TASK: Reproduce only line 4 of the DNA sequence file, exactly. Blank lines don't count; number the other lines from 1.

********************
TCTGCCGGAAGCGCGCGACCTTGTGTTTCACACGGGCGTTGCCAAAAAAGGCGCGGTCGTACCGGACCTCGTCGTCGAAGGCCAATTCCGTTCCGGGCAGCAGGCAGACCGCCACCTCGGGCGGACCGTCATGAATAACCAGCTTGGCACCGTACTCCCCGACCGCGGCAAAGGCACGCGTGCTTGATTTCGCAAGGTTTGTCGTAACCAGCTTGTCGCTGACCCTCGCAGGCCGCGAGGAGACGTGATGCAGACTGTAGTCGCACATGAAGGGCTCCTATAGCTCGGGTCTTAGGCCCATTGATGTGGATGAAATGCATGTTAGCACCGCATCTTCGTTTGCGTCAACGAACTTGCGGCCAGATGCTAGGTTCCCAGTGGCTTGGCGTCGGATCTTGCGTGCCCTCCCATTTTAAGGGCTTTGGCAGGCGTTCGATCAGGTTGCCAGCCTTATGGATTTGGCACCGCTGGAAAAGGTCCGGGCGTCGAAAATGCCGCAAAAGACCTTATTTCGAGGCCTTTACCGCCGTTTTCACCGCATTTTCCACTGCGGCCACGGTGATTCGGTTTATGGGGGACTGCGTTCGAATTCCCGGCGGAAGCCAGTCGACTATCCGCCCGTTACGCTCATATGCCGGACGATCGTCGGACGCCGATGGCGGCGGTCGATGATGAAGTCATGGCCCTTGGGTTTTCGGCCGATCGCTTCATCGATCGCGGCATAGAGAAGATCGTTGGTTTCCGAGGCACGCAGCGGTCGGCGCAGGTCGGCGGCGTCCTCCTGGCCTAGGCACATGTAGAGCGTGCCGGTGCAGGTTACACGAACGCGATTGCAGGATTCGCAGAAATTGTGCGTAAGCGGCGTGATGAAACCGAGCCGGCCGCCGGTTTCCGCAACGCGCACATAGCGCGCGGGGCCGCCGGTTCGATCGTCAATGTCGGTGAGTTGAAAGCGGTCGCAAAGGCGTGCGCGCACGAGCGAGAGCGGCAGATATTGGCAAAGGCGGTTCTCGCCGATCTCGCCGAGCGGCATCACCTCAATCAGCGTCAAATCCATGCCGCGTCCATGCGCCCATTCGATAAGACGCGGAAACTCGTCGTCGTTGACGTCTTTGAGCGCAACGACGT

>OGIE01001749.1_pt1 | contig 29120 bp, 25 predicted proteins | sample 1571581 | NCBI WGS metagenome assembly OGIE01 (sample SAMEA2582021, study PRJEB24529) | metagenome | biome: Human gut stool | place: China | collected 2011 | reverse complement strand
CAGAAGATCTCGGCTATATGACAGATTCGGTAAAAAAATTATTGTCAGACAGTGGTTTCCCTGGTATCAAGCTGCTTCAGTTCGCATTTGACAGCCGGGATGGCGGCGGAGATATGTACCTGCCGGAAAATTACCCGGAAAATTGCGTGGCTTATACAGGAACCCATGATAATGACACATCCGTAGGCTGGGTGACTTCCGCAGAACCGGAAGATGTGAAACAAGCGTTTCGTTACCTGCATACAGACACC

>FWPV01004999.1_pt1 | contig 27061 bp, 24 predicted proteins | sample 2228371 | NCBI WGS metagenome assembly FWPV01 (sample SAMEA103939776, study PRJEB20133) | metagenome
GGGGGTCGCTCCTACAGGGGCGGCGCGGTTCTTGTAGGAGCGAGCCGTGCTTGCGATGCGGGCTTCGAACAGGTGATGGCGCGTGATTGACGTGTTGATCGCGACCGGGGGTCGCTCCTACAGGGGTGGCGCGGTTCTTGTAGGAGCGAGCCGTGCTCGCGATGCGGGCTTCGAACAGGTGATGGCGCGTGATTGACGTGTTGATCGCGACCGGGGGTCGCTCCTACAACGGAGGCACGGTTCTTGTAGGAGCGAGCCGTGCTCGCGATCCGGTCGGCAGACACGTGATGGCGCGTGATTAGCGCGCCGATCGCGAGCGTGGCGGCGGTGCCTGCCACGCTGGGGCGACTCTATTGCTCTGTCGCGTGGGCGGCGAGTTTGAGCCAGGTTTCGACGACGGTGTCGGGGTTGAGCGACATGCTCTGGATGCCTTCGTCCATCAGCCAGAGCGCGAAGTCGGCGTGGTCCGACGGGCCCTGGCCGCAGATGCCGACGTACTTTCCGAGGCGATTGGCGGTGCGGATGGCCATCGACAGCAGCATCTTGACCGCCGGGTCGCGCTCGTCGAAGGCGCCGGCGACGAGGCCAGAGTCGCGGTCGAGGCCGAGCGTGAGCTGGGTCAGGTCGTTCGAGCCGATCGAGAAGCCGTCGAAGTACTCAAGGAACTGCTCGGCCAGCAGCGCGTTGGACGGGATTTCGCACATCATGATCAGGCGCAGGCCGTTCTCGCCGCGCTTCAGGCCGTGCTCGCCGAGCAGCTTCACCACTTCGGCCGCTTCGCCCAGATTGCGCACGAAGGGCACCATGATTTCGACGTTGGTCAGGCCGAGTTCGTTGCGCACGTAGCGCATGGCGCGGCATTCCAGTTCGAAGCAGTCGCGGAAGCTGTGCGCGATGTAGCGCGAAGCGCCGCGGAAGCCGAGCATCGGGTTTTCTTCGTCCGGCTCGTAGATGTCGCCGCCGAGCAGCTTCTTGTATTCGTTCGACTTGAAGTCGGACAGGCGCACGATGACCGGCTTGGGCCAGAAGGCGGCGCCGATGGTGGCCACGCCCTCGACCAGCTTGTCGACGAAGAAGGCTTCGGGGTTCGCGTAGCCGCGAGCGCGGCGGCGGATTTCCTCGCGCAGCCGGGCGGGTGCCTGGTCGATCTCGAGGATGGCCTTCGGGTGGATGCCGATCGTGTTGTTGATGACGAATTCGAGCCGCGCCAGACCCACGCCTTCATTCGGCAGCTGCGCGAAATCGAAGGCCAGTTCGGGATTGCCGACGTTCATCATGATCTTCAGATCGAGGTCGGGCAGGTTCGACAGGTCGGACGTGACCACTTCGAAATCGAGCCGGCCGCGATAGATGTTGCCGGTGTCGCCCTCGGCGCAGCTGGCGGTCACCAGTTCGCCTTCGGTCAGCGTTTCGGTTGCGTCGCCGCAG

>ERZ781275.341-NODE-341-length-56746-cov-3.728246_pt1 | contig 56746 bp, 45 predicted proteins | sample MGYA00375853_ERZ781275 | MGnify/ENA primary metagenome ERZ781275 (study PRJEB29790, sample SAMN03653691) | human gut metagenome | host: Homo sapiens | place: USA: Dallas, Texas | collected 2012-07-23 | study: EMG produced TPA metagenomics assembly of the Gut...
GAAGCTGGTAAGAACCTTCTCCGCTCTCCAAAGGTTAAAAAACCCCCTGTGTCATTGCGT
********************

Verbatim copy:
>FWPV01004999.1_pt1 | contig 27061 bp, 24 predicted proteins | sample 2228371 | NCBI WGS metagenome assembly FWPV01 (sample SAMEA103939776, study PRJEB20133) | metagenome